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ExpatPundit

"Five axiomatic propositions of Canadian Nationalism vis-a-vis the Americans:

1. Boy, we hate Americans.

2. We really do.

3. Really.

4. I'm not kidding. We really hate them.

5. So how come they never pay us any attention?"

--Will Ferguson, Why I Hate Canadians, Vancouver: Douglas & McIntyre, 1997, p.105.





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Monday, March 18, 2002

Fisk-ally irresponsible. British "reporter" Robert Fisk has a new article out, in which he relates that Cheney is hearing from his Arab hosts that they don't support an attack on Iraq. The real problem, of course, is that New Jersey-sized country. He gleefully describes how "Even in Kuwait...an opinion poll suggests that more than 40 per cent of its citizens are hostile to Washington's policies." Naturally, Fisk sees this as prima facie evidence of America's sins; Victor Davis Hanson sees it differently.

The article isn't as bad as most of Fisk's, but I think this is only because it is shorter than usual. It does include this corker: "Saudi press were not so polite [to Cheney].One newspaper carried a front-page article condemning US policy in the region – almost unheard of in the kingdom."

Saudi newspaper articles critical of US policy in the region are almost unheard-of? I guess this is the exception that proves the rule (dated 9/28/01, according to this site). And this, too, must be another exception that proves the rule (dated 10/10/01). And also this January article is but one more of those oh-so-rare events, an article in the Saudi government-controlled press that is critical of U.S. policy. And....

How can the "reporter" Robert Fisk get so many facts wrong? Well, I guess that's why he's a "reporter" rather than a reporter. I hereby coin a new term to describe such sloppy, factually-challenged writing: "Fisk-ally irresponsible."
Arggh! I've been meaning to link to some choice articles by Orson Scott Card for the last couple of weeks, and now, because I frittered away my time on things like watching TV and eating bon-bons, Charles Johnson has beaten my sorry carcass to the punch.
Geography as political diatribe. The Association of American Geographers (AAG) holds its annual conference this week in Los Angeles. If you're in the area on Wednesday morning, March 20, you can attend this session: "4221. The Middle East Today." (Matt? Ken? Charles? How about it?) The Wiesenthal Center has protested to the AAG that this session looks a lot more like anti-Israel propaganda than a session on geographic issues. The AAG disagrees. You be the judge. The five-paper session includes the following three:

Jonathan Lu (U Northern Iowa): "Arab-Israeli Conflicts: A Biblical Solution." From the abstract: "The Jews claimed their rights to the land based on the promise God first gave their ancestor Abraham. The Palestinians claimed their rights to the land based on their historical residence on the land, while the Jews were absent living in Diaspora.... This research looked to the Bible for a solution: calling the people to learn from their history and obeying God's commands.... Success or failure of this solution depends on the willingness of both sides, with divine healing and help, to forgive and forget past bitterness, to accept the fact of needing to live in peaceful coexistence, and on the willingness of the Israelis to obey the commands of their God."

Mohameden Ould-Mey (Indiana state University):"Zionism is Back to Square One: From the Jewish Question in Europe to the Israeli Problem in the Arab World." From the abstract: "The paper examines the failure of Zionism to (1) achieve its core objectives, (2) continue to fabricate and/or re-write Middle Eastern history, and (3) realize and recognize the necessity for the de-Zionization and democratization of the State of Israel. First, the paper argues that though Europe and the Arab World paid a heavy price for the conception of Zionism in Europe and the creation of the State of Israel in Palestine, Zionism failed to solve the Jewish Question, achieve normalcy for the State of Israel, or erase Palestine and the Palestinians from the map. Second,...."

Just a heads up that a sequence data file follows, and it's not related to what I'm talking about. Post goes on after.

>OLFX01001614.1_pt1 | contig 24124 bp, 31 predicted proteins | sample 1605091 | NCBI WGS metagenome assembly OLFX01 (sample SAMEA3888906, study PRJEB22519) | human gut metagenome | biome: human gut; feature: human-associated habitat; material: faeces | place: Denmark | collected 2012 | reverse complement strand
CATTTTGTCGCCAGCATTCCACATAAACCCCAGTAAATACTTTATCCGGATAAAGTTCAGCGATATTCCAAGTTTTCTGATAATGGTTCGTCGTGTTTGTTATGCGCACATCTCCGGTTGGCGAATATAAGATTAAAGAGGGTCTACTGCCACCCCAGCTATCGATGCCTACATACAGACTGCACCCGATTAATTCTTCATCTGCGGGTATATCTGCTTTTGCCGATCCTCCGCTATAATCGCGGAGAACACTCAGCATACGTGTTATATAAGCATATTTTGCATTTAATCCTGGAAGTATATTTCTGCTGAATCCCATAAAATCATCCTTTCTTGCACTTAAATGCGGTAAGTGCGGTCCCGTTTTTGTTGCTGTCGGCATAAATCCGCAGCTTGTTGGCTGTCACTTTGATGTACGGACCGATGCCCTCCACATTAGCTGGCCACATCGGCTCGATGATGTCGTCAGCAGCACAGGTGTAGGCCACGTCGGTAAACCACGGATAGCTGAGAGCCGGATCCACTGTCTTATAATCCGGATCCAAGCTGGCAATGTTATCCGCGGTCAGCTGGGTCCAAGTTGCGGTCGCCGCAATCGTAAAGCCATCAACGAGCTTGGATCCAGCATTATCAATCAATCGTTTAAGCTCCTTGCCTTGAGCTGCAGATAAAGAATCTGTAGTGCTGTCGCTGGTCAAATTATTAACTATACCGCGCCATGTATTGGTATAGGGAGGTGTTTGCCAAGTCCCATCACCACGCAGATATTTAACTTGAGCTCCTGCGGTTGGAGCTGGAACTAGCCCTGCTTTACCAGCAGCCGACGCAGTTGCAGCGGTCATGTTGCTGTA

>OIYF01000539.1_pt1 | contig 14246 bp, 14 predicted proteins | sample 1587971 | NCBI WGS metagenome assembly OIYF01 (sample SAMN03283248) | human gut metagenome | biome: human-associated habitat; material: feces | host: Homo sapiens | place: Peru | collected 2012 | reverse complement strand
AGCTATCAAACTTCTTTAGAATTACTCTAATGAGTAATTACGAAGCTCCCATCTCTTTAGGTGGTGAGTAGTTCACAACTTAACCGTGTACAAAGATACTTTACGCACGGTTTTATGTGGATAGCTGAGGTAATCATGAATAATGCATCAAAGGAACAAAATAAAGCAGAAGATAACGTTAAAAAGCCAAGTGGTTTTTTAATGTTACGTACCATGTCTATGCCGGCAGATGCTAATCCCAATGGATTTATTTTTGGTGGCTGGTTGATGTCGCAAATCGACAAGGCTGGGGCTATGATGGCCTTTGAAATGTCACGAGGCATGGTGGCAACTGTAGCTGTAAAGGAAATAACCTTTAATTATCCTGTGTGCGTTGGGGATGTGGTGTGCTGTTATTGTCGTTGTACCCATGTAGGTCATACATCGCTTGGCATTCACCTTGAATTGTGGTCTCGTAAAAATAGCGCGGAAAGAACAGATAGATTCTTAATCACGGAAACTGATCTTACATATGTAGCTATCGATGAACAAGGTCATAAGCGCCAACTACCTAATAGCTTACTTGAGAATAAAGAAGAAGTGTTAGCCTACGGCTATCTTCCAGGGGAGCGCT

Ghazi Falah (University of Akron): "Blaming the victim: representation of the Palestinian Intifada in selected daily newspapers in North America." From the abstract: "In this paper, I look at the heading, pictures and texts published in various newspapers in Canada and the U.S. concerning the ongoing bloody conflict between the Palestinian civilians and the occupying Israeli army. I attempt to explain the causes underlying the inherited biases towards Palestinians and point out patterns of misrepresentation of the Palestinian struggle for liberation and resistance."

I always thought that geography studies would deal with cartography or environmental issues, or maybe the location of industrial development. But for these academic pretenders, it's really an outlet for political rhetoric, and sloppy political rhetoric at that.

Here's another paper from the same session. I wonder how this scholar is going to feel about being lumped in with these bozos.

Jeffrey A. Gritzner (University of Montana): "Patterns of Environmental Change in Levantine Antiquity." From the abstract: "This paper explores patterns of environmental change in the Levant during the late Pleistocene and Holocene epochs. In doing so, it variously draws upon analysis of solifluction, fluvial geomorphology, flora, fauna, the archaeological record, and literature."

What's next? A session on Israeli oppression at the next Computer Science conference ("A Batch Approach to Bandwidth Constraints, and the Problem of Israel")? A session on the evils of Zionism at the next Astrophysics conference ("The Sun Also Rises Over Palestine")?

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